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December 2006

Richard A. Savage

Q: What values for hematology should have delta checks to prevent preanalytical errors?

A: Preanalytical errors that might affect hematology testing include specimen mix-ups, improper specimen acquisition, and compromise of specimen integrity between when the specimen is acquired and when it is received in the laboratory. Delta checks, the process of flagging differences in specific analytes between consecutive analyses, are one way to detect such problems. Delta checks are effective in detecting some forms of preanalytical errors.

To detect specimen mix-ups in hematology, it is best to perform delta checks on parameters that show the least short-term biologic variability, such that deviations are highly unlikely to be caused by changes in patient status. Among commonly assessed hematology parameters, mean cell volume, or MCV, and mean cell hemoglobin concentration, or MCHC, serve this purpose best. Both are extremely stable in a patient for the short term—that is 24 hours. For example, the diurnal biological coefficient of variation in MCV in healthy individuals is only 0.5 percent. Even in situations of rapid change in other red cell parameters, such as in acute hemorrhage, the MCV and MCHC will not change significantly in a 24-hour period since the reticulocyte response to acute blood loss does not begin for two to three days. With the exception of red blood cell transfusion and (rarely) acute intravascular hemolysis, there are no acute patient events that will change these indices appreciably in the short term. In the case of acute hemolysis with hemoglobinemia, the MCHC may be affected, but the MCV will not be.

Of the other preanalytical specimen issues, specimen hemolysis is also amenable to detection by delta checks applied to the MCHC. In this scenario, the red blood cell, or RBC, count decreases, with no change in hemoglobin and MCV, resulting in an increase in MCHC. Intravenous fluid contamination of samples and changes in cell counts due to specimen clotting theoretically may be detected by delta checks of hemoglobin; hematocrit; RBC count; white blood cell, or WBC, count; or platelet count. However, it is inadvisable to use delta checks on any one of these parameters to detect such specimen compromise, as acute changes in any of these are common in hospitalized patients and the false-positive rate would be unacceptably high. Yet IV fluid contamination produces a proportionate decrease in all of these values, so a composite delta check parameter triggered by decreases in all of the formed elements of the blood might be useful.

It should also be noted that performing delta checks on the MCHC has the added benefit of detecting analyzer malfunction, as the MCHC is calculated from the three RBC parameters—hemoglobin, MCV, and RBC counts—that are directly measured on most hematology analyzers. Therefore, problems in any of these measurements will affect the MCHC. The choice of triggering limits for delta checks depends on a number of factors, including the desired balance of sensitivity and specificity and the patient population being evaluated. A statistical approach to delta checks can be achieved by accruing pairs of patient data points from a representative population. Limits encompassing the desired proportion of the population (for example, 95 percent or 99 percent limits) can then be easily selected. Alternatively, the expected day-to-day, within-patient variability can be calculated from published data on biologic diurnal variability (SBiol) combined with the analytic imprecision (SAnal), derived from replicate analyses on the instrument in use, according to the following formula:STotal2 = v(SBiol2 + SAnal2)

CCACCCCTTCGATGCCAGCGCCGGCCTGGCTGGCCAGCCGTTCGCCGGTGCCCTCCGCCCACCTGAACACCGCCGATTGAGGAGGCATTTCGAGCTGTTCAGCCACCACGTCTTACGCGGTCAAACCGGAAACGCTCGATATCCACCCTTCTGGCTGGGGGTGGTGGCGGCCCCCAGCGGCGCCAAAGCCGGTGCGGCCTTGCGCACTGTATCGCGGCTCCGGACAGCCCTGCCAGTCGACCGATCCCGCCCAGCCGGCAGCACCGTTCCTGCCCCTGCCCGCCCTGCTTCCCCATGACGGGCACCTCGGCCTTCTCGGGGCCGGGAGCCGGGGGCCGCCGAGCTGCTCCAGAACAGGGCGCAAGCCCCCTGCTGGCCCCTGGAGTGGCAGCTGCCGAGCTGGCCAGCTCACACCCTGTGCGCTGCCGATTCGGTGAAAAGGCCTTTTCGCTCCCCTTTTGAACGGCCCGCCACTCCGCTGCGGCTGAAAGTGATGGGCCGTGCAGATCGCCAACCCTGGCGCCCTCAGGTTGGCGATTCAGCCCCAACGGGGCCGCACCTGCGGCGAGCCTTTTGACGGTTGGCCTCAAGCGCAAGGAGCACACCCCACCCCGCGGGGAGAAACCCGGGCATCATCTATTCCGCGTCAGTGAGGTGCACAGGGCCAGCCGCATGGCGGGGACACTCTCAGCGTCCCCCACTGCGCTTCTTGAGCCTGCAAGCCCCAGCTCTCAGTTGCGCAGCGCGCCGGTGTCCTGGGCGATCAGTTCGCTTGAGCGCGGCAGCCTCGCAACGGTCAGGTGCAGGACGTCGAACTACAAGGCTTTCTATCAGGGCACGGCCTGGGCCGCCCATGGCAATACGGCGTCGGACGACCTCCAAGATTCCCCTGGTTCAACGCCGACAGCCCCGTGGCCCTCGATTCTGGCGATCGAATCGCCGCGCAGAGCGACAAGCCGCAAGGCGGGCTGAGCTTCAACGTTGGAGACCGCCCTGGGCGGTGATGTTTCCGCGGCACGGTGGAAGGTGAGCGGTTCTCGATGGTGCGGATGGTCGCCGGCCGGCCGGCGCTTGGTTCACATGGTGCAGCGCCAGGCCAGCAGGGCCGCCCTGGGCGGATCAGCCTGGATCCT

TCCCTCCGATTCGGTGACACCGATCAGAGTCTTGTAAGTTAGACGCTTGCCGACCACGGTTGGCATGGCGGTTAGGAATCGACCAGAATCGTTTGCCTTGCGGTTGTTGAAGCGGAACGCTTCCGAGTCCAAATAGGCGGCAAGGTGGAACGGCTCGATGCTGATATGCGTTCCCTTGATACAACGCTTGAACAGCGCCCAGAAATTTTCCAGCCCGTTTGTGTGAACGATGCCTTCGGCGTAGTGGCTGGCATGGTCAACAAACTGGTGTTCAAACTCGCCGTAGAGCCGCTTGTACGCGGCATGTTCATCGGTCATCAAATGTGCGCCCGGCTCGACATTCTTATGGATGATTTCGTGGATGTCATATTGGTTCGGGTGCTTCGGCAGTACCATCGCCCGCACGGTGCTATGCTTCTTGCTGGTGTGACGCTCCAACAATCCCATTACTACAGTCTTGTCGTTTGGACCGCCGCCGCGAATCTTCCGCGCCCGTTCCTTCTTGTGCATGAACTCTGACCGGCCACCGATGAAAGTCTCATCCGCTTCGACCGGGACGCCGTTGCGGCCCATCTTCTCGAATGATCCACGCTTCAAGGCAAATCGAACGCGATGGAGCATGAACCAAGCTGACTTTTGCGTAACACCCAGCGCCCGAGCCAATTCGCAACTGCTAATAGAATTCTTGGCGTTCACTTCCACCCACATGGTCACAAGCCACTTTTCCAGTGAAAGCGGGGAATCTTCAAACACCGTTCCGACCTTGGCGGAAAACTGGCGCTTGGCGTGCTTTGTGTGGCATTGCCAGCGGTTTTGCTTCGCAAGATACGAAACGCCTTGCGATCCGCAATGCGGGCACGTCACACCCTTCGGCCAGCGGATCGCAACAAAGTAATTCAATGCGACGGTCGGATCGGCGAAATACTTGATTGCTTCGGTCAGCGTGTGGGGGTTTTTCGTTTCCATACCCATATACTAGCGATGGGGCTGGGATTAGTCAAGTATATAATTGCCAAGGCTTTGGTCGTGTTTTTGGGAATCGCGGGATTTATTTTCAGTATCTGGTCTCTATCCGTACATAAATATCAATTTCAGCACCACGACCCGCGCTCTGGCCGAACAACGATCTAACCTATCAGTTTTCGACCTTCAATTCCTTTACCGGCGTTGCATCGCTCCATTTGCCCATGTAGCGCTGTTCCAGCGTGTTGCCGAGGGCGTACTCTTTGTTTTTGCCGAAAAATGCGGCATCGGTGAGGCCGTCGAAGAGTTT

Finally, one can simply choose limits based on clinical experience. It likely will be necessary to modify limits set by any of these methods after a period of use, based on the laboratory’s accumulated experience with the effectiveness of the procedure.

Bibliography

  1. Cembrowski GS, Carey RN. Quality control procedures employing patient data. Laboratory Quality Management. Chicago, Ill.: ASCP Press;1989:133–174.
  2. Jones AR, Twedt D, Swaim W, et al. Diurnal change of blood count analytes in normal subjects. Am J Clin Pathol. 1996;106:723–727.

Steven H. Kroft, MD
Associate Professor of Pathology
Medical College of Wisconsin
Director of Hematopathology
Dynacare Laboratories/
Froedtert Hospital
Milwauke

Q: What career opportunities—pathology related or other—are possible for the pathologist who no longer wants to deal with the medicolegal consequences of diagnostic work?

A: Pathologists seeking relief from the medical malpractice environment, financial premiums, as well as the emotional toll of their profession can continue to ply their diagnostic/analytical skills and play a significant role in medicine.

Federal, military, state, and, in selective situations, municipal agencies provide opportunities in the pathology/medical laboratory arena. State health laboratories provide environmental and public health testing. Large municipalities fund a medical examiner's office where a special interest in forensics is obviously a prerequisite.

A lesser move might be to contract for locum tenens pathology services with a company that pays your malpractice premium. Two other venues that come to mind are biotechnology and pharmaceutical companies engaged in investigational therapies and clinical trials. Employment in these fields usually requires the appropriate academic credentials.

Another avenue to explore is teaching. Health-related science programs at many levels are in need of faculty with real-world experience.

Thomas A. Gaffey, MD
Medical Laboratory
Mayo Clinic
Rochester, Minn.
Member, CAP Education Committee